Wildlife Hotspot: Pilgrim Creek
Once a month, we’ll feature a wildlife hotspot. We want to aid you with getting ‘the shot’ in order to help rekindle your love for nature, to enable you to become inspired by wildlife and to equip you to become an advocate for a wilder world at home.
This month’s focus:
Grand Teton National Park’s Pilgrim Creek Road:
Yellowstone National Park gets most of the love from us and from tourists visiting the wilds of northwest Wyoming.
The reality is that its relatively lesser known cousin to the south, Grand Teton National Park, is as spectacular and, in some ways, even better for wildlife photography.
There are caveats. Yellowstone is a far bigger wilderness and if you strike out in one location, its easier to pivot to a new one. In Grand Teton, you’re limited to fewer areas and fewer animals to focus on.
But when the going is good, it can’t be beat.
Of the many wildlife hotspots in Grand Teton, our favourite is Pilgrim Creek Road.
Jill will tell you the road is rough and I’ll tell you she doesn’t know what she’s talking about. Our small city vehicle has no problem navigating the 4 kilometres that take you east into Teton National Forest, where the road terminates.
The backdrop – like so many locations in the national park – is the Teton range and in the late spring the small ‘valley’ explodes with colour from the plentiful wildflowers. All in all, it’s a wonderful road for landscape photographers, but even better for animal lovers.
When you first turn onto the road, on the right you’ll find a small pond – shrouded in trees and sandwiched between the creek and the highway.
Look carefully (or, if you see dozens of cars parked, just ask someone): this has been the most consistent location we know of for big bull moose in the summer, in the Rockies.
It’s not a certainty you’ll find the two bull moose that call the pond home, but your odds are good.
Like anywhere, early in the morning and late in the evening are the best times for wildlife viewing, but that is especially the case for this road.
Travel it slowly and spend time at the turn around at its terminus: famous grizzly bear 399 calls this area home.
We’ve been fortunate to document the Grand Dame of Grand Teton numerous time through two sets of cubs along this road and with the backdrop of the mountains, you can’t go wrong even with the ‘animal in the landscape‘ shot.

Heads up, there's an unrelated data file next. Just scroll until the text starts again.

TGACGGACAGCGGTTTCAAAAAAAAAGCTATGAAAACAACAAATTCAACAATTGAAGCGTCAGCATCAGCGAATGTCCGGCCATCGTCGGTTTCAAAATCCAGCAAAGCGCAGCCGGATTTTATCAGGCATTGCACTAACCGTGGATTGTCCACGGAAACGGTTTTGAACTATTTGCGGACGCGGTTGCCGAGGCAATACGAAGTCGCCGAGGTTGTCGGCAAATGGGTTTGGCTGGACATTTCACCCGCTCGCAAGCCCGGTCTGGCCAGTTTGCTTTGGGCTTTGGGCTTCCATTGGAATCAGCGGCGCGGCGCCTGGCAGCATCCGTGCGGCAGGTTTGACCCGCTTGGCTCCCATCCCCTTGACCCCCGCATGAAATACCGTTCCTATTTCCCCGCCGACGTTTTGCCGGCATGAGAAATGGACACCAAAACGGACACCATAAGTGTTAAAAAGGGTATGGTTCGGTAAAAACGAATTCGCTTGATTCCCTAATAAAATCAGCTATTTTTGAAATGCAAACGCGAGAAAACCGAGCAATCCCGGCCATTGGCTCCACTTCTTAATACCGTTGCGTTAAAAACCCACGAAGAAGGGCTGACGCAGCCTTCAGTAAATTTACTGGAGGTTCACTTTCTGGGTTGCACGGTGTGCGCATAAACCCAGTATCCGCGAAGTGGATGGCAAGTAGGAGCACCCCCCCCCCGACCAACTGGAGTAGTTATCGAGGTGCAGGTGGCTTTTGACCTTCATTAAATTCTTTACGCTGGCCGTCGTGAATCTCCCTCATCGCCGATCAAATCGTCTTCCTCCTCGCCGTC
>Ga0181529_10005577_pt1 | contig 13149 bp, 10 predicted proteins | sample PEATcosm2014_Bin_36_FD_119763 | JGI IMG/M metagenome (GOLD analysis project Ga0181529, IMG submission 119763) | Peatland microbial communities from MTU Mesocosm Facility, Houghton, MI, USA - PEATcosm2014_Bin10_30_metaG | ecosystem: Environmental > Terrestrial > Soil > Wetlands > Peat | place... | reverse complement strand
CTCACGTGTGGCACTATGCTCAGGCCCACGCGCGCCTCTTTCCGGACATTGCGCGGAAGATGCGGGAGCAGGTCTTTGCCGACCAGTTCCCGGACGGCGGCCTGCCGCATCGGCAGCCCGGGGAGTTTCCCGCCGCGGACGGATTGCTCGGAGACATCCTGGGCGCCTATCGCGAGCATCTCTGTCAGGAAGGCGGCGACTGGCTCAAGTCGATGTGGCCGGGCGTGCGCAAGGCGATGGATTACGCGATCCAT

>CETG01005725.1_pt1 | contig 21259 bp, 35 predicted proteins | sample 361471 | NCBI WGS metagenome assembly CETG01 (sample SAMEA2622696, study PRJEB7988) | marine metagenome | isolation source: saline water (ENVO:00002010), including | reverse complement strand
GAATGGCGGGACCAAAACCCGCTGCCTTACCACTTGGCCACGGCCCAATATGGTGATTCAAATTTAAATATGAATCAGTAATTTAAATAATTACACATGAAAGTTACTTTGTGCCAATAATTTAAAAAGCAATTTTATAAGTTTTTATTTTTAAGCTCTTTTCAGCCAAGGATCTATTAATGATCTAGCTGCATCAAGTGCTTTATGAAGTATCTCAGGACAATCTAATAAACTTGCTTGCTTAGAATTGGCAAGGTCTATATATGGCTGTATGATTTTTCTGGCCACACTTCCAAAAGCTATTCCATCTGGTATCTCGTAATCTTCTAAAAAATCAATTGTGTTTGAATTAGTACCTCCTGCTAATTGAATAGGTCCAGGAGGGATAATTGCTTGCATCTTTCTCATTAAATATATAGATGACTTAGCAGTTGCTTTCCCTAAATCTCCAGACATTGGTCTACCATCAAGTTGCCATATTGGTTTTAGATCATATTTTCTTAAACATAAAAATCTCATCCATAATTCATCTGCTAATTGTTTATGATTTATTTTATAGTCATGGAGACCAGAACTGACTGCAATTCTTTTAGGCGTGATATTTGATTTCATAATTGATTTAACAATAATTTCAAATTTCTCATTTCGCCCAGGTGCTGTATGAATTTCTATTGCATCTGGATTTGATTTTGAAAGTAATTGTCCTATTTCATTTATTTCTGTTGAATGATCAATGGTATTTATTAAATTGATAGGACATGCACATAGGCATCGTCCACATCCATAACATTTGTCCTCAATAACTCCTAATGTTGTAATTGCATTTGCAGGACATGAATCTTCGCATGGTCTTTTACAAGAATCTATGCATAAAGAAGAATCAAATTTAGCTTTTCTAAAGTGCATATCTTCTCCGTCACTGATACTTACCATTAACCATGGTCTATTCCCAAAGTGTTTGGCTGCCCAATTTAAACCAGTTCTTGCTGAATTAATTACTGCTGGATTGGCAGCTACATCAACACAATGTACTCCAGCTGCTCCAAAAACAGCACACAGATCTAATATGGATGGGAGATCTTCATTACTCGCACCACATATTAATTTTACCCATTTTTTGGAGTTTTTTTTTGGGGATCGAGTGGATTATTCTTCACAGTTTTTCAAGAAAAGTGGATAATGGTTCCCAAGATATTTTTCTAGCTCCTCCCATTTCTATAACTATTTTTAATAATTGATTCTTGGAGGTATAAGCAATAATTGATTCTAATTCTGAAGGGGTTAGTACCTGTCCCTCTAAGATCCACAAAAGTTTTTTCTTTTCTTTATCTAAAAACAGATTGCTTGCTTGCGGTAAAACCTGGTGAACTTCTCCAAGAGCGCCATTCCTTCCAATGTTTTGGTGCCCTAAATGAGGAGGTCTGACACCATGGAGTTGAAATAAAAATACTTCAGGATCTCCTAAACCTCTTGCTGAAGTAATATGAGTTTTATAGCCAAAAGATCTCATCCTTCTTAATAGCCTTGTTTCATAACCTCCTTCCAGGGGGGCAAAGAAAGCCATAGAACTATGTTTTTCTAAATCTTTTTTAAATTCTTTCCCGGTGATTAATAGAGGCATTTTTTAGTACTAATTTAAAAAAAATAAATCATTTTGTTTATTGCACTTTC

Other grizzly bears like Bruno and Blondie (they have mostly eluded us, but most other have been lucky to document their romance) also are frequently found in the area.
Amongst the most peaceful getaways within the getaway, Pilgrim Creek Road also offers opportunities to photograph coyotes, foxes, marmots, bird life and the omni-present elk that wander this part of the park.
If you visit Yellowstone, be sure to carve out significant time in Grand Teton, especially in the spring. And while there are other, more specialized hotspots within the park (that we’ll focus on in upcoming months), Pilgrim Creek offers the best all round, accessible and consistent wildlife hotspot in Grand Teton.
Pilgrim Creek Road
Accessibility: Teton Park Road/Hwy 89 (south from Colter Bay, north from Jackson Lake Lodge)
Photographic Focus: Grizzly Bears and Moose, along with other animals such as fox, elk and marmots
Best Time: 5-8am; 6-10pm
Best Season: Spring (mid-May to mid-June)
– The road is gravel and narrow, so beware of which direction the animal is moving in order to anticipate the best photo and not be stuck in a jam.
– The lighting is usually very good, but the subjects usually require a decent telephoto lens in the 300-600mm range.
– Drive slowly and be sure to stop at various points along the road to wait quietly for an animal sighting, especially at the turnaround in the Teton Wilderness.
– We find mornings – before sunrise – to be the best.
– Always carry bear spray if outside your vehicle.
Tags: 399, bears, grand teton, grizzly bears, jackson, moose, national parks, nature, photography, pilgrim creek, simon, simon jackson, wildlife hotspot, yellowstone